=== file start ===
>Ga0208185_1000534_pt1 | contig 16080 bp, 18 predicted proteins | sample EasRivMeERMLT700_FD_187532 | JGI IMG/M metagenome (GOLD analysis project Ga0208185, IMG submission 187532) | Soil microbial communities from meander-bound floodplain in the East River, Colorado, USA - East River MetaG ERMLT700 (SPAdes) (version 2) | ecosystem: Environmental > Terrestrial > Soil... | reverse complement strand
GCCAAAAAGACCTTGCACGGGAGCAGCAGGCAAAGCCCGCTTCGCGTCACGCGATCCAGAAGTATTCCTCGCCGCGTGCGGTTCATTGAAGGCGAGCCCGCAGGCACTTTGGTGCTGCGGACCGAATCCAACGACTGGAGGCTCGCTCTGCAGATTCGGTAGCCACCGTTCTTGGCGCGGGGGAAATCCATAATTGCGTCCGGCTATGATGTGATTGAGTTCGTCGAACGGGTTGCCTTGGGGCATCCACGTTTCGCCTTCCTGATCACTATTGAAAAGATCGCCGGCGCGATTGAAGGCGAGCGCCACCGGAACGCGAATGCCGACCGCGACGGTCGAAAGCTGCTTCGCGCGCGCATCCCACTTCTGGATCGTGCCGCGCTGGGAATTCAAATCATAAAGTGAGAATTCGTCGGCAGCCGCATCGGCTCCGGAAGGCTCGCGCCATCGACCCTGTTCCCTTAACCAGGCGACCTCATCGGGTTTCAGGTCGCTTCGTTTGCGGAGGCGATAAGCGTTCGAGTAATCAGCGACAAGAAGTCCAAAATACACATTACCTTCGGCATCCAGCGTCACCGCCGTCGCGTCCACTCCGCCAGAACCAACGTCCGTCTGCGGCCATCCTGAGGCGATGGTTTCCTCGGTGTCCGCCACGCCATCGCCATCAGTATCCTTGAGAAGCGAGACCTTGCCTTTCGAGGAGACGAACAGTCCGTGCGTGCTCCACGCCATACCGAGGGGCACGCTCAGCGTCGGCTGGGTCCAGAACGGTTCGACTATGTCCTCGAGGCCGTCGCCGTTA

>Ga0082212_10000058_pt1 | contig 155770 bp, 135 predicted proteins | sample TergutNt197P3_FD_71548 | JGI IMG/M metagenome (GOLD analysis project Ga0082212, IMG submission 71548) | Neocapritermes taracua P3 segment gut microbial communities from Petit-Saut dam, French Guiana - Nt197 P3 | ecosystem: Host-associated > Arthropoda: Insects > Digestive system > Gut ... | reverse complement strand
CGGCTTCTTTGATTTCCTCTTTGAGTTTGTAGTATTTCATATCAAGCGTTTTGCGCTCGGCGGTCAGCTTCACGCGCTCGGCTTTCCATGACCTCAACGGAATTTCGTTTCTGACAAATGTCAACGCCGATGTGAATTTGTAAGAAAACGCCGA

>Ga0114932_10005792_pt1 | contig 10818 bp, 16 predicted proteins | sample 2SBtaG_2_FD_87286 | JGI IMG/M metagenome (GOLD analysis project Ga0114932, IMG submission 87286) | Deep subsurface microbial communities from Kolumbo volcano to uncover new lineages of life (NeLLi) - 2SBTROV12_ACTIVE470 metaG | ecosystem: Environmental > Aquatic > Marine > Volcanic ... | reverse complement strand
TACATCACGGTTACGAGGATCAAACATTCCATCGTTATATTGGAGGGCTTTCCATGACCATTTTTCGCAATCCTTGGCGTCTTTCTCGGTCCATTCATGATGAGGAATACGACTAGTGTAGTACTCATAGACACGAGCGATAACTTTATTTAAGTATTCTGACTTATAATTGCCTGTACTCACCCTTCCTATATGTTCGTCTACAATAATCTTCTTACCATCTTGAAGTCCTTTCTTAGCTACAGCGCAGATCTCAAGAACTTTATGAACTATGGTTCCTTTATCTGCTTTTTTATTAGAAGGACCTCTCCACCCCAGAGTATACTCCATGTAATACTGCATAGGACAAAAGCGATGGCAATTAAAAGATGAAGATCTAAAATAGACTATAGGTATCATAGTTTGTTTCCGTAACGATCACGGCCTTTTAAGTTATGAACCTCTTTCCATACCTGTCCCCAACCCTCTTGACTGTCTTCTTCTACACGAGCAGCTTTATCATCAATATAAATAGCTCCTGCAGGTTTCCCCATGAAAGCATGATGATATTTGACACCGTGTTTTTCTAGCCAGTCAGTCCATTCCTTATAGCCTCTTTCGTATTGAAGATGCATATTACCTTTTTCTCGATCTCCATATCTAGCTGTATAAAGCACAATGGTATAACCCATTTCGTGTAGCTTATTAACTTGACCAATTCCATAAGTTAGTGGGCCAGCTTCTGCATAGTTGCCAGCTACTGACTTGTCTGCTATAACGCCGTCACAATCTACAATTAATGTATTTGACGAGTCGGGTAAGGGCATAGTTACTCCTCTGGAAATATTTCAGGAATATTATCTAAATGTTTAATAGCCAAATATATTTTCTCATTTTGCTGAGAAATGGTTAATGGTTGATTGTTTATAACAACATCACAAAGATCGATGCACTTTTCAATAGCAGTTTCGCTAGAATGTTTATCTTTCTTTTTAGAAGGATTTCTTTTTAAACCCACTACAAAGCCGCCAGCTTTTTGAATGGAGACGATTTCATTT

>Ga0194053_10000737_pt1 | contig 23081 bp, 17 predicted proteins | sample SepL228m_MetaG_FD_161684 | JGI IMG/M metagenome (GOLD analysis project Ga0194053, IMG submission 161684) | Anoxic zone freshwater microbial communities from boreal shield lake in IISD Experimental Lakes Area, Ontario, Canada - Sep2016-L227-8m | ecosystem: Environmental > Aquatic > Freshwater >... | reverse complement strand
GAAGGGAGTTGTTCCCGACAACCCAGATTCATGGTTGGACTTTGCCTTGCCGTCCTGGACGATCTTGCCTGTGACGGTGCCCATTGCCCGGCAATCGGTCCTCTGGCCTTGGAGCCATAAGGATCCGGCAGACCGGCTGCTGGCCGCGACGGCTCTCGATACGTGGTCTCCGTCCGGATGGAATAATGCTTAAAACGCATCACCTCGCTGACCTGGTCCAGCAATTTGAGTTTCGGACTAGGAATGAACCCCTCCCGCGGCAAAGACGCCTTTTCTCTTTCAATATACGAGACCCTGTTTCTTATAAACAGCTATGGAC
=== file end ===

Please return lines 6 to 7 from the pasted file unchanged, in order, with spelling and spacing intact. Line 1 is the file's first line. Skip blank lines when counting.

TACATCACGGTTACGAGGATCAAACATTCCATCGTTATATTGGAGGGCTTTCCATGACCATTTTTCGCAATCCTTGGCGTCTTTCTCGGTCCATTCATGATGAGGAATACGACTAGTGTAGTACTCATAGACACGAGCGATAACTTTATTTAAGTATTCTGACTTATAATTGCCTGTACTCACCCTTCCTATATGTTCGTCTACAATAATCTTCTTACCATCTTGAAGTCCTTTCTTAGCTACAGCGCAGATCTCAAGAACTTTATGAACTATGGTTCCTTTATCTGCTTTTTTATTAGAAGGACCTCTCCACCCCAGAGTATACTCCATGTAATACTGCATAGGACAAAAGCGATGGCAATTAAAAGATGAAGATCTAAAATAGACTATAGGTATCATAGTTTGTTTCCGTAACGATCACGGCCTTTTAAGTTATGAACCTCTTTCCATACCTGTCCCCAACCCTCTTGACTGTCTTCTTCTACACGAGCAGCTTTATCATCAATATAAATAGCTCCTGCAGGTTTCCCCATGAAAGCATGATGATATTTGACACCGTGTTTTTCTAGCCAGTCAGTCCATTCCTTATAGCCTCTTTCGTATTGAAGATGCATATTACCTTTTTCTCGATCTCCATATCTAGCTGTATAAAGCACAATGGTATAACCCATTTCGTGTAGCTTATTAACTTGACCAATTCCATAAGTTAGTGGGCCAGCTTCTGCATAGTTGCCAGCTACTGACTTGTCTGCTATAACGCCGTCACAATCTACAATTAATGTATTTGACGAGTCGGGTAAGGGCATAGTTACTCCTCTGGAAATATTTCAGGAATATTATCTAAATGTTTAATAGCCAAATATATTTTCTCATTTTGCTGAGAAATGGTTAATGGTTGATTGTTTATAACAACATCACAAAGATCGATGCACTTTTCAATAGCAGTTTCGCTAGAATGTTTATCTTTCTTTTTAGAAGGATTTCTTTTTAAACCCACTACAAAGCCGCCAGCTTTTTGAATGGAGACGATTTCATTT

>Ga0194053_10000737_pt1 | contig 23081 bp, 17 predicted proteins | sample SepL228m_MetaG_FD_161684 | JGI IMG/M metagenome (GOLD analysis project Ga0194053, IMG submission 161684) | Anoxic zone freshwater microbial communities from boreal shield lake in IISD Experimental Lakes Area, Ontario, Canada - Sep2016-L227-8m | ecosystem: Environmental > Aquatic > Freshwater >... | reverse complement strand